The American transportation industry collectively raised its eyebrows this week when the California High-Speed Rail Authority released its revised business plan.
The sticker price for the 220mph line along the California coast rose to $98 billion, three times the original estimate of $33 billion. The authority’s revised plan also included a new completion date of 2033, 13 years later than prior projections.
The revelation left many observers wondering whether the project has enough political support to survive this latest setback.
While the shock of the cost increase is still fresh, Yonah Freemark at the Transport Politic reminds everyone to keep their heads. A broader analysis of project spending place it within an acceptable range, he says:
Between now and 2033, the rail project would cost between $65 and $75 billion (in 2010 dollars). Over the same period, Caltrans, California’s Department of Transportation, can be expected to spend at least $286 billion (also in 2010 dollars), mostly on roads projects, assuming that its current annual budget of about $13 billion (including federal and state outlays) stays intact. In truth, considering that there is considerable support for increasing infrastructure spending in general, that figure is likely to go up considerably.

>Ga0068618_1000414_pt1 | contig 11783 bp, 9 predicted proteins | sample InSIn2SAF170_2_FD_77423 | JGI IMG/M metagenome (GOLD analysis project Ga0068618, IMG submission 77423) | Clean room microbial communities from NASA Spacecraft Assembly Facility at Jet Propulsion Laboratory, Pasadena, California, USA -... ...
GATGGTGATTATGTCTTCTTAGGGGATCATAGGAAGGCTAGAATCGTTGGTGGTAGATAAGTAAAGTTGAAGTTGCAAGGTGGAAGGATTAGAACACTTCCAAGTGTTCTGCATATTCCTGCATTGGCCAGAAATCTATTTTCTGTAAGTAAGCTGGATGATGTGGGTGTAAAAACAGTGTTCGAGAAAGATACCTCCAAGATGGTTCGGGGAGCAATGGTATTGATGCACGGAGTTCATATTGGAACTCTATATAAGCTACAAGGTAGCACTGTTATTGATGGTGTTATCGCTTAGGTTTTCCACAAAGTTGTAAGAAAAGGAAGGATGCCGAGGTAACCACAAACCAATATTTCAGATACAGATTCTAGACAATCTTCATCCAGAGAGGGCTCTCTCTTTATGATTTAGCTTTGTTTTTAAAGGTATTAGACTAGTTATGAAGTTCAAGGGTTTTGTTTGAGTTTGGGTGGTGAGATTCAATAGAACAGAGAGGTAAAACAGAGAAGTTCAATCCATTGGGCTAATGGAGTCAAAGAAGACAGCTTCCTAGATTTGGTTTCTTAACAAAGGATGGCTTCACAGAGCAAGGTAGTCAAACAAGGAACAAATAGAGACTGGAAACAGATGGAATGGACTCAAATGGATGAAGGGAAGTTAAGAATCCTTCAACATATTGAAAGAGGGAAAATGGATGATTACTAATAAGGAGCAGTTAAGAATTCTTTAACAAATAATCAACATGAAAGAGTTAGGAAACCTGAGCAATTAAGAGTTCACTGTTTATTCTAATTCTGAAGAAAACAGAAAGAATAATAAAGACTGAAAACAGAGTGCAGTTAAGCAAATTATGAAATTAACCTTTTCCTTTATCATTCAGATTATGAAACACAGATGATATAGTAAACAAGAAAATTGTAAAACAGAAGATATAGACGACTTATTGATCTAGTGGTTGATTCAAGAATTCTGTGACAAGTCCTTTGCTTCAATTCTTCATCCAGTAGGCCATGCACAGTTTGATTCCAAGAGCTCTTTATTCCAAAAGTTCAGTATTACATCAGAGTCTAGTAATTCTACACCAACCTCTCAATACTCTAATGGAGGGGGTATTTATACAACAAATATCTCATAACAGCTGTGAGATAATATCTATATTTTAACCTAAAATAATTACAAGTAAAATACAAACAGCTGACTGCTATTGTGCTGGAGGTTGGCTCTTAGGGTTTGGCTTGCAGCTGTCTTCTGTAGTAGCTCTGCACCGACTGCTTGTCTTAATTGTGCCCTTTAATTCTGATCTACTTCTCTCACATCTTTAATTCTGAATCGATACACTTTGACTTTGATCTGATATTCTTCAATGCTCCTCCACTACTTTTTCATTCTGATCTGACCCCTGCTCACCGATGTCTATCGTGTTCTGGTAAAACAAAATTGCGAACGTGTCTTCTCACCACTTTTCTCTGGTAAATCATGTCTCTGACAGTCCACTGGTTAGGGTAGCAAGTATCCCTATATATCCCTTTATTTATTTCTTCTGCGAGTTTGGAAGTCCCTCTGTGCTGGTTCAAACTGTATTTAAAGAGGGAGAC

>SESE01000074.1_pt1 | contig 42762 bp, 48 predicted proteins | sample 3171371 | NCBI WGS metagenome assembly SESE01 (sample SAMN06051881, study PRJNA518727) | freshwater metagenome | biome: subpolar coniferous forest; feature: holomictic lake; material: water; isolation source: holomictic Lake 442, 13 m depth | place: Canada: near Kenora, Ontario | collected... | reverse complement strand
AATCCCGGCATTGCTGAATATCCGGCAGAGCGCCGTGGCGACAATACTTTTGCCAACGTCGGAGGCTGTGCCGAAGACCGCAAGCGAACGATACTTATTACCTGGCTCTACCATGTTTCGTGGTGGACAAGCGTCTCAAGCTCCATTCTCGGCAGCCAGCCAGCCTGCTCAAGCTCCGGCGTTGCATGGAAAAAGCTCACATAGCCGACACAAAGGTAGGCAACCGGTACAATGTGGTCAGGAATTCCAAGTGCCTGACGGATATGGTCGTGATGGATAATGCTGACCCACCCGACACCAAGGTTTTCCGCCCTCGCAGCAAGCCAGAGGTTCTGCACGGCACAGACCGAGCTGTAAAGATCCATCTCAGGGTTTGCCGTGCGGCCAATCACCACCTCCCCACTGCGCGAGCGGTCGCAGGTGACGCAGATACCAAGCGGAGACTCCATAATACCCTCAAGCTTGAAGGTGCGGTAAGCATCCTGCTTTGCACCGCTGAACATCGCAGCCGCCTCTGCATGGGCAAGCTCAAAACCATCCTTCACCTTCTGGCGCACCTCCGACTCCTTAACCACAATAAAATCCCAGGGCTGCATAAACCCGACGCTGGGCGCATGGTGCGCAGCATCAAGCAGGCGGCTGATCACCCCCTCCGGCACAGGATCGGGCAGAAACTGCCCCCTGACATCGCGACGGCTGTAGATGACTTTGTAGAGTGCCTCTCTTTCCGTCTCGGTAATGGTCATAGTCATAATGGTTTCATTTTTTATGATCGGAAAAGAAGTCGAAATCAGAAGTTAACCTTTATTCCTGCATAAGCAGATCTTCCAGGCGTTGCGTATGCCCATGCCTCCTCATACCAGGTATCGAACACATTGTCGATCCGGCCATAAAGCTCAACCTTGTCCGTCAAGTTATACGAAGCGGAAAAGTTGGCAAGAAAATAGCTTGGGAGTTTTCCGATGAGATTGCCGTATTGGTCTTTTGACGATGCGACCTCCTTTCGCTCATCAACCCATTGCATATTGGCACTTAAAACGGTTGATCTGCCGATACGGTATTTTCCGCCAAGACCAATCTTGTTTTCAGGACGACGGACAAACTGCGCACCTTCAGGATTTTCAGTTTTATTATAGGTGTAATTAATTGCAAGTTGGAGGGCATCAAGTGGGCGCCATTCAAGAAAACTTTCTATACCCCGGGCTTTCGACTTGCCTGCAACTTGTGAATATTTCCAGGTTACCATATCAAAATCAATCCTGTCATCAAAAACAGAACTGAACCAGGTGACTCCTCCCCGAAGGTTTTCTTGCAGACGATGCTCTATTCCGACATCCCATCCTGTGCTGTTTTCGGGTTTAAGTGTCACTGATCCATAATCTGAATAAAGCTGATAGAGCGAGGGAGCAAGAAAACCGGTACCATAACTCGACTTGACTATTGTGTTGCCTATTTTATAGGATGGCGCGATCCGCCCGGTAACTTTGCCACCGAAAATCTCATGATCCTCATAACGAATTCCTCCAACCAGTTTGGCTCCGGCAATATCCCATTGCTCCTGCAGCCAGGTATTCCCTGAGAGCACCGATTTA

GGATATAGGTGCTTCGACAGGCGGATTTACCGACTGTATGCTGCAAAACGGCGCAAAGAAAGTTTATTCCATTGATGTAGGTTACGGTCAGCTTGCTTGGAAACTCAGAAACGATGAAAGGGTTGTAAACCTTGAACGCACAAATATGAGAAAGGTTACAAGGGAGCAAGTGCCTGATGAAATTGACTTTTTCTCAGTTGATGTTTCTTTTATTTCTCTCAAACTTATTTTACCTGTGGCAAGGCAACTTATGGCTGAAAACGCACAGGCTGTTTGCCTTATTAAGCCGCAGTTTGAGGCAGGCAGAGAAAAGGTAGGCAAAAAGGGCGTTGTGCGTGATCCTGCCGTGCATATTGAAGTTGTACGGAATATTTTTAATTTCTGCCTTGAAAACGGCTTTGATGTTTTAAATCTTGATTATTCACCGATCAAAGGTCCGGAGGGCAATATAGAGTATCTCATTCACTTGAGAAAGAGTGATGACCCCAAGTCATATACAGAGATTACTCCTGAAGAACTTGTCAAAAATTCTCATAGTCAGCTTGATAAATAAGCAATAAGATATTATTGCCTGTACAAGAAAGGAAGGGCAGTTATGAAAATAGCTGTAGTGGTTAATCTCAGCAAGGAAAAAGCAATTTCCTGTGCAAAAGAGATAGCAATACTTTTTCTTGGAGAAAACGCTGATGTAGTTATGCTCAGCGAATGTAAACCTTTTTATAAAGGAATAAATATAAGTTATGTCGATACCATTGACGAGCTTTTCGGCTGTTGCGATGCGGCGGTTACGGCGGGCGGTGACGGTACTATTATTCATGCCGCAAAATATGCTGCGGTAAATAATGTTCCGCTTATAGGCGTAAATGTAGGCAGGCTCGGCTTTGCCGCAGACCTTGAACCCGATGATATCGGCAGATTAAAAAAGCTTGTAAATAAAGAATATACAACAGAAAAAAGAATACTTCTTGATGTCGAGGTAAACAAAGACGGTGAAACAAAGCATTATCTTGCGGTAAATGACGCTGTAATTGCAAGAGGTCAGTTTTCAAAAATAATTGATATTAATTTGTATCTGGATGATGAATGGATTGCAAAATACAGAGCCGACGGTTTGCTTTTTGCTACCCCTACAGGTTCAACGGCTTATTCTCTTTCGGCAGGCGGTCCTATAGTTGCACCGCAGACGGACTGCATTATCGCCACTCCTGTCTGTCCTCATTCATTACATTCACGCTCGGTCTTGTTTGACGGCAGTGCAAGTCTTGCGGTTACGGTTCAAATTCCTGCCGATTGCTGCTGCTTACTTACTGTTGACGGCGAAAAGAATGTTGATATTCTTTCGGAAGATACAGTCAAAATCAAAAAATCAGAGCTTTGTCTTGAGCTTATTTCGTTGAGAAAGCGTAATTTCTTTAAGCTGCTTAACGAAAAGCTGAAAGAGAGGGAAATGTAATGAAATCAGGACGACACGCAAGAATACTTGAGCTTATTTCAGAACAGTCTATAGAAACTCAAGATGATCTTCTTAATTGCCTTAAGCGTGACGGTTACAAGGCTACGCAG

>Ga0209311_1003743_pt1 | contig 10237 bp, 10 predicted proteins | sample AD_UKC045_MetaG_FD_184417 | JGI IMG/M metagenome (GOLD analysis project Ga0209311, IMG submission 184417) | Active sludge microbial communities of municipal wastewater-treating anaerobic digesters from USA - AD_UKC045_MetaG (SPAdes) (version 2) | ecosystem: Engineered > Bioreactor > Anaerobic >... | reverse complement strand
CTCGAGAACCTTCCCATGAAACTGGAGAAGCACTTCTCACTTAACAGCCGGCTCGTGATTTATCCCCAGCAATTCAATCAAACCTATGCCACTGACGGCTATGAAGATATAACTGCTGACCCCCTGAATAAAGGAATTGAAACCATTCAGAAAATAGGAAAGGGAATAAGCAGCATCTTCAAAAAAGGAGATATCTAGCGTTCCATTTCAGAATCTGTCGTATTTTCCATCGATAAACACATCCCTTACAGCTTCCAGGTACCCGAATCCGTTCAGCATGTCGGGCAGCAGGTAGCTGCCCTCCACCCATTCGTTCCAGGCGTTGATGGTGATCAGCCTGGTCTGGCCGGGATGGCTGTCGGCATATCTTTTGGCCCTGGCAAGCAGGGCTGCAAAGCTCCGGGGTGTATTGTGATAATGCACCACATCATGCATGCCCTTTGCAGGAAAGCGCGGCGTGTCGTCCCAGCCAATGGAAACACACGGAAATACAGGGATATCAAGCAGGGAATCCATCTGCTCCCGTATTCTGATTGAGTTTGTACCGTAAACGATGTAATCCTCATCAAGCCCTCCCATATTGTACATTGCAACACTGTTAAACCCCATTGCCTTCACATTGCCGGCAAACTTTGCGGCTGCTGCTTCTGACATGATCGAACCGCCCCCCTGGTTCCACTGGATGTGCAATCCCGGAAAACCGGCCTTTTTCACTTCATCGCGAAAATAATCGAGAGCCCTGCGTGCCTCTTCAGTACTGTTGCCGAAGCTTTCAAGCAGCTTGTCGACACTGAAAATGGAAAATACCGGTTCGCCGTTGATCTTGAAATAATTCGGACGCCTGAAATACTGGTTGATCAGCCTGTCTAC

Compare those figures to the state’s GDP, which is estimated at about $1.9 trillion a year. Over the course of twenty-two years, the state will produce $42 trillion in output (again, in 2010 dollars) — assuming no growth in the economy, despite the fact that California’s population is expected to grow by seven to seventeen million people by 2040.
This very conservative estimate, then, suggests that a high-cost rail project would not only represent only 0.18% of a heavily depressed state economy over 22 years, but also that it would only account for 21% of the broader state transportation budget, which would remain mostly focused on highway construction and maintenance, as in the status quo. On average, the U.S. invested between 2.5 and 3% of its GDP on publicly sponsored infrastructure between the 1950s and 1990s. The full cost of the California project thus comes to appear far less dramatic.
Freemark adds that project costs are not out of line with international examples. Furthermore, the rail line, once completed, will be operationally profitable, something that can’t be said for most of the state’s roads.
Elsewhere on the Network today: A Portland resident reflects on how different his neighborhood might have been had highway plans proceeded as planned in the 1960s, via Bike Portland. The Missouri Bicycle and Pedestrian Federation reports that DeSoto, Kansas is reconsidering its bike ban. And Baltimore Spokes has some harsh words for local electeds and the city’s DOT after the agency removed a recently installed bike lane.